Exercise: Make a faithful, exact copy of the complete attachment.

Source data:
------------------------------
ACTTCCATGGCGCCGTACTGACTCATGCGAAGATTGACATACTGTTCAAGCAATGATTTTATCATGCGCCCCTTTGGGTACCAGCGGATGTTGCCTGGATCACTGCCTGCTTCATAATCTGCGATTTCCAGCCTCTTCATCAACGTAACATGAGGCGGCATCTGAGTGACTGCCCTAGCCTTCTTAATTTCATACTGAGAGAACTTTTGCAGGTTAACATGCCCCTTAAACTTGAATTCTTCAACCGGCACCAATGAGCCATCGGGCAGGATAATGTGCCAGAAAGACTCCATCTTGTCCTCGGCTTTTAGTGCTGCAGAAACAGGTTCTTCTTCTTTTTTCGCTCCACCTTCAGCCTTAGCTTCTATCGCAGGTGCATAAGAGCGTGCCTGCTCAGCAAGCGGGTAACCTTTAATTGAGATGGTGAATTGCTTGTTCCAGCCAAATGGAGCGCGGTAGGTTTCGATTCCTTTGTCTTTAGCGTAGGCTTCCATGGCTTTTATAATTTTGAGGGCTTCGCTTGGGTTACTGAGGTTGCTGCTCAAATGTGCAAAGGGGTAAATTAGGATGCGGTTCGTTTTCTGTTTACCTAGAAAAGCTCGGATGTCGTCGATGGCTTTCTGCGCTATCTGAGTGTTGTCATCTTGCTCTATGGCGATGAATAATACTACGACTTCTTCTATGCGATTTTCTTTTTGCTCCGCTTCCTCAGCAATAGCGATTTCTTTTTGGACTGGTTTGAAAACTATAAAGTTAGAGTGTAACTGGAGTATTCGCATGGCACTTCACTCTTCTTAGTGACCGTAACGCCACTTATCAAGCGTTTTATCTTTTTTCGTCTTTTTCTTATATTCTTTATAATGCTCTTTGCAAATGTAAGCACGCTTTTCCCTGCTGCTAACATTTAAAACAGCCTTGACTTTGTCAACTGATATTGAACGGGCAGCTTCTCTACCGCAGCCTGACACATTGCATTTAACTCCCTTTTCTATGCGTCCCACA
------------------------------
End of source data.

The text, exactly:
ACTTCCATGGCGCCGTACTGACTCATGCGAAGATTGACATACTGTTCAAGCAATGATTTTATCATGCGCCCCTTTGGGTACCAGCGGATGTTGCCTGGATCACTGCCTGCTTCATAATCTGCGATTTCCAGCCTCTTCATCAACGTAACATGAGGCGGCATCTGAGTGACTGCCCTAGCCTTCTTAATTTCATACTGAGAGAACTTTTGCAGGTTAACATGCCCCTTAAACTTGAATTCTTCAACCGGCACCAATGAGCCATCGGGCAGGATAATGTGCCAGAAAGACTCCATCTTGTCCTCGGCTTTTAGTGCTGCAGAAACAGGTTCTTCTTCTTTTTTCGCTCCACCTTCAGCCTTAGCTTCTATCGCAGGTGCATAAGAGCGTGCCTGCTCAGCAAGCGGGTAACCTTTAATTGAGATGGTGAATTGCTTGTTCCAGCCAAATGGAGCGCGGTAGGTTTCGATTCCTTTGTCTTTAGCGTAGGCTTCCATGGCTTTTATAATTTTGAGGGCTTCGCTTGGGTTACTGAGGTTGCTGCTCAAATGTGCAAAGGGGTAAATTAGGATGCGGTTCGTTTTCTGTTTACCTAGAAAAGCTCGGATGTCGTCGATGGCTTTCTGCGCTATCTGAGTGTTGTCATCTTGCTCTATGGCGATGAATAATACTACGACTTCTTCTATGCGATTTTCTTTTTGCTCCGCTTCCTCAGCAATAGCGATTTCTTTTTGGACTGGTTTGAAAACTATAAAGTTAGAGTGTAACTGGAGTATTCGCATGGCACTTCACTCTTCTTAGTGACCGTAACGCCACTTATCAAGCGTTTTATCTTTTTTCGTCTTTTTCTTATATTCTTTATAATGCTCTTTGCAAATGTAAGCACGCTTTTCCCTGCTGCTAACATTTAAAACAGCCTTGACTTTGTCAACTGATATTGAACGGGCAGCTTCTCTACCGCAGCCTGACACATTGCATTTAACTCCCTTTTCTATGCGTCCCACA